Simulations (aka Gizmos) found on explorelearning.com —a Ministry-approved website that provides interactive online simulations of the curriculum's key inquiry activities —are also a popular tool that students like to use.

"They learn it hands-on in class," explains Clark, "and then go home and review a simulation to reinforce their learning, or see it again in another format that better suits their learning preference."

Clark uses his own website to post lesson summaries, exemplary student work and sample test questions and answers. There's also a calendar that shows test and assignment dates. Parents appreciate having this information, and students know that if they miss a class they can catch up at http://www.sites.google.com/site/mrclark21ca.

"He always has a plan for the day," says Nick, who, like most Grade 9s, appreciates a structured learning environment. "There's always a challenge on the board when we arrive, so we get right to work thinking about science."

Brennan agrees."It's exciting to come in and see what we're doing each day."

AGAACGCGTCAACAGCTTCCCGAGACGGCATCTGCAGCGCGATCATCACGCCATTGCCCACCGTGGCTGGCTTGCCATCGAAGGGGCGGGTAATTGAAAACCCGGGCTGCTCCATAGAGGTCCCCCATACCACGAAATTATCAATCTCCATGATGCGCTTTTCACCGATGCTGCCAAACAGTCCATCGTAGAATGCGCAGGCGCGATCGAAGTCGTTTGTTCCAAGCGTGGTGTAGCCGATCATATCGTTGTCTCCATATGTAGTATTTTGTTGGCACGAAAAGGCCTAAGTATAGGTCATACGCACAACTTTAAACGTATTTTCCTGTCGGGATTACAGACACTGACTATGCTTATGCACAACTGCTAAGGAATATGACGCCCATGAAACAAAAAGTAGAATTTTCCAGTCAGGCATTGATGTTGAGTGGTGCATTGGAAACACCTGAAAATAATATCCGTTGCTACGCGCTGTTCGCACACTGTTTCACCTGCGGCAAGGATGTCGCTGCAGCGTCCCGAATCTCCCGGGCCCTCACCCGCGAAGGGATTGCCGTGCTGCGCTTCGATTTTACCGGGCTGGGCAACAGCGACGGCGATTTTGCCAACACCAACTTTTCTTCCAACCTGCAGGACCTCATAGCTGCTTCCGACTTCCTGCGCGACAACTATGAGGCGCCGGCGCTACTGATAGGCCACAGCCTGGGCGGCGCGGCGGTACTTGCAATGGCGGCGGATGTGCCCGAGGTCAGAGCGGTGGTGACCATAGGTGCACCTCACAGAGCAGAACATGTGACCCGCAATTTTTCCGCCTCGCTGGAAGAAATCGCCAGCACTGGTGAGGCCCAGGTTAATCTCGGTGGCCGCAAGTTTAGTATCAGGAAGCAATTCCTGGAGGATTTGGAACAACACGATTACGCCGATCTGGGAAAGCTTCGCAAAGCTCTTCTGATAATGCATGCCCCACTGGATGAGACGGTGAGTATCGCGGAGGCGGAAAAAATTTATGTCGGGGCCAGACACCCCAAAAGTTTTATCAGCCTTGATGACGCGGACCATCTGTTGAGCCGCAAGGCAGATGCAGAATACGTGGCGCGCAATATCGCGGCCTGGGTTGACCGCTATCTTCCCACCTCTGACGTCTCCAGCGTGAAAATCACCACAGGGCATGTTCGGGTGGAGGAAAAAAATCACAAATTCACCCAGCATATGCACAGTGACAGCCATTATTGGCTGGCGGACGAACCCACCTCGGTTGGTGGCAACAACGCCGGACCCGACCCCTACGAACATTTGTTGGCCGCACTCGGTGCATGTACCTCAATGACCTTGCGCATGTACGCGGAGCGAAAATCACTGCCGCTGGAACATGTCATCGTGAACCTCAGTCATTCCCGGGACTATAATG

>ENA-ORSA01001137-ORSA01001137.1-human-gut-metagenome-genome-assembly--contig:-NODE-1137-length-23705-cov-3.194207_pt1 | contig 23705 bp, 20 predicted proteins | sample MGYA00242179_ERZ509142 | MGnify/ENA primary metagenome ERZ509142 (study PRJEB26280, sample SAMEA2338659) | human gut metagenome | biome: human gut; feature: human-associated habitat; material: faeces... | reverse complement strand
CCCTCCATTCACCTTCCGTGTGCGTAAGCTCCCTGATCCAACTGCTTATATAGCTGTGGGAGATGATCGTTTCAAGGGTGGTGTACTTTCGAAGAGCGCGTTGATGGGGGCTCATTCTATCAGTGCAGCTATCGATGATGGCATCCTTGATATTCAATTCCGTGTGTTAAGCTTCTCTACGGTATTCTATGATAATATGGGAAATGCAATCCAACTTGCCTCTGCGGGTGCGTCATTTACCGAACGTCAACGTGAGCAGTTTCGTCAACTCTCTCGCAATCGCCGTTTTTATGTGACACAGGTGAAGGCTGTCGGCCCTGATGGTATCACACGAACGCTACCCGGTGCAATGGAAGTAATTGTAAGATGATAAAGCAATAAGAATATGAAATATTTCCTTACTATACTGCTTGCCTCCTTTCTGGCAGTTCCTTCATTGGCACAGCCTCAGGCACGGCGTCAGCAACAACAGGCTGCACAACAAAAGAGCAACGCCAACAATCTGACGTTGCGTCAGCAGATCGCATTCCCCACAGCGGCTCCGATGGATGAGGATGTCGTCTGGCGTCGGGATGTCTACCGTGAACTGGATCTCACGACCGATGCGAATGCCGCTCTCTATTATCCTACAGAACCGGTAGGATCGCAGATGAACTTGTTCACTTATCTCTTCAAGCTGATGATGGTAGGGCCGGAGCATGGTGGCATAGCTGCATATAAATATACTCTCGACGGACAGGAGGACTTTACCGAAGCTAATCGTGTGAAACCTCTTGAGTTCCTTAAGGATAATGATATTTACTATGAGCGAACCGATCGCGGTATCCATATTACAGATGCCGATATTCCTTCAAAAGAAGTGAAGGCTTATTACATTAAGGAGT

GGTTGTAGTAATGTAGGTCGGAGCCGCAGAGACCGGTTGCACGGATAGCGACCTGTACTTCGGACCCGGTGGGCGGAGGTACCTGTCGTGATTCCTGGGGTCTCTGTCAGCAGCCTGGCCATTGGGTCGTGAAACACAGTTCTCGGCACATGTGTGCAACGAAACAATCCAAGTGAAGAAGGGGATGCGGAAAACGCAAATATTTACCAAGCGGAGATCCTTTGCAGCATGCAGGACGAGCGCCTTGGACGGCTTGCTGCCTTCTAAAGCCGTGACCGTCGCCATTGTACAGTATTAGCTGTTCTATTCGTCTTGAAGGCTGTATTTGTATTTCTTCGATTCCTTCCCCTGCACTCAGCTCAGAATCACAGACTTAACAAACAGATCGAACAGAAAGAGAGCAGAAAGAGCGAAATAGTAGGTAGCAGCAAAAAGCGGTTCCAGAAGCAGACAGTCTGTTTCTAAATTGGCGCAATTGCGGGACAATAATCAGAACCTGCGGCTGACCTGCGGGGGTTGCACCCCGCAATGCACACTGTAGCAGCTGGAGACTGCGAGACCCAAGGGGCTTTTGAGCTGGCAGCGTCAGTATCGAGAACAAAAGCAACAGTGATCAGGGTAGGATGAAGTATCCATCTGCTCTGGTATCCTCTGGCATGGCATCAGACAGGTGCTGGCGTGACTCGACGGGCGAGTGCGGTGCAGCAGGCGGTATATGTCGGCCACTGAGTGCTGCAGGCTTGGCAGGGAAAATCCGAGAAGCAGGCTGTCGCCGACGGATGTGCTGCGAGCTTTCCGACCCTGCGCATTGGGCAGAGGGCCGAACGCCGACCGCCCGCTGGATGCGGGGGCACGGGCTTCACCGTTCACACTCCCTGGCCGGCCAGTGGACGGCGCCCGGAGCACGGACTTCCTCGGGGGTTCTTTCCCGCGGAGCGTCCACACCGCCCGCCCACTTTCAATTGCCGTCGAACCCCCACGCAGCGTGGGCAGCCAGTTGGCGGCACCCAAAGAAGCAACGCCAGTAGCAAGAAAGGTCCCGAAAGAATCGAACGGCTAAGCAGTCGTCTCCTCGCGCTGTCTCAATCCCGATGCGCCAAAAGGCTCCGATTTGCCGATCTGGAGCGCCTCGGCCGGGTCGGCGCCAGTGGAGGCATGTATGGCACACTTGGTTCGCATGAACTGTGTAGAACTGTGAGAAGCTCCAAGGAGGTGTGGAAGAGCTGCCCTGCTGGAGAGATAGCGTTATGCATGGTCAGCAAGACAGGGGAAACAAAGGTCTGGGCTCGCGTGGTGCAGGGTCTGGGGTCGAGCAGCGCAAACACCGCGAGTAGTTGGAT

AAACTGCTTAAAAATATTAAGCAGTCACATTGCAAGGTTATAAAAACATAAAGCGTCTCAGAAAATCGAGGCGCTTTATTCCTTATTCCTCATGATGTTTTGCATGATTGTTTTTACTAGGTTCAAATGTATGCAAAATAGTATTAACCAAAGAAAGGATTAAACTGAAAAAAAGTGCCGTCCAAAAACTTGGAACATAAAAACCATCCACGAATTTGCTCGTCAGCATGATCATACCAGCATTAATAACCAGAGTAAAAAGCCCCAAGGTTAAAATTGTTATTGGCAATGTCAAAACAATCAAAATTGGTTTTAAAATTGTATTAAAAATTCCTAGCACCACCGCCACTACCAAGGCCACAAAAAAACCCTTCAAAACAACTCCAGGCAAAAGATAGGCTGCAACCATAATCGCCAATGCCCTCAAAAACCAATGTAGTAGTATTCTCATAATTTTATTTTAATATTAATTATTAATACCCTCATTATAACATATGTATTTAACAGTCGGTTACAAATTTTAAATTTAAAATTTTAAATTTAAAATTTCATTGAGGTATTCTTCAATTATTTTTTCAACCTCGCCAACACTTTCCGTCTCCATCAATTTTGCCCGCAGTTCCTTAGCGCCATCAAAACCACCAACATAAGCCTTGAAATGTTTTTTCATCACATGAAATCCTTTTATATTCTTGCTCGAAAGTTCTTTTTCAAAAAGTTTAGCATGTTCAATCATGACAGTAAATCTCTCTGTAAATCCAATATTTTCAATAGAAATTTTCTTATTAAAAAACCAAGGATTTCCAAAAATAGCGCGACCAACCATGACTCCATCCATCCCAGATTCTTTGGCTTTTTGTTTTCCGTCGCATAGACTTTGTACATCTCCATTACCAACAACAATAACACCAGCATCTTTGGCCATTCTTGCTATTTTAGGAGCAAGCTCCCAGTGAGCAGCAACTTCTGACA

Emma adds,"We always look forward to science."

And what is Mr. Clark's best quality?

"We have to work hard for him," says Pascal, "because he works so hard for us."

Sean Clark, OCT, helps his Grade 9 science students see the stars both figuratively and literally.

3 tips to help make science meaningful

Sean Clark relies on these methods to get through to his students and teach
them the difference between "I can’t do that" and "I can’t do that yet":

1. Refer to the familiar: Link a new discussion to a real-life situation. For example, compare an ecosystem to the family farm or fish tank.


2. Refresh prior learning: Activate knowledge from previous units to help teach new material. By making a connection to a previous year’s content, you’re not only keeping past lessons current but reminding students of its enduring relevance.

3. Rethink the link: Link new content to the scientists who developed the ideas. When students learn what great minds had to overcome to make their historic discoveries, they feel comfortable with their own questions. It humanizes the concepts.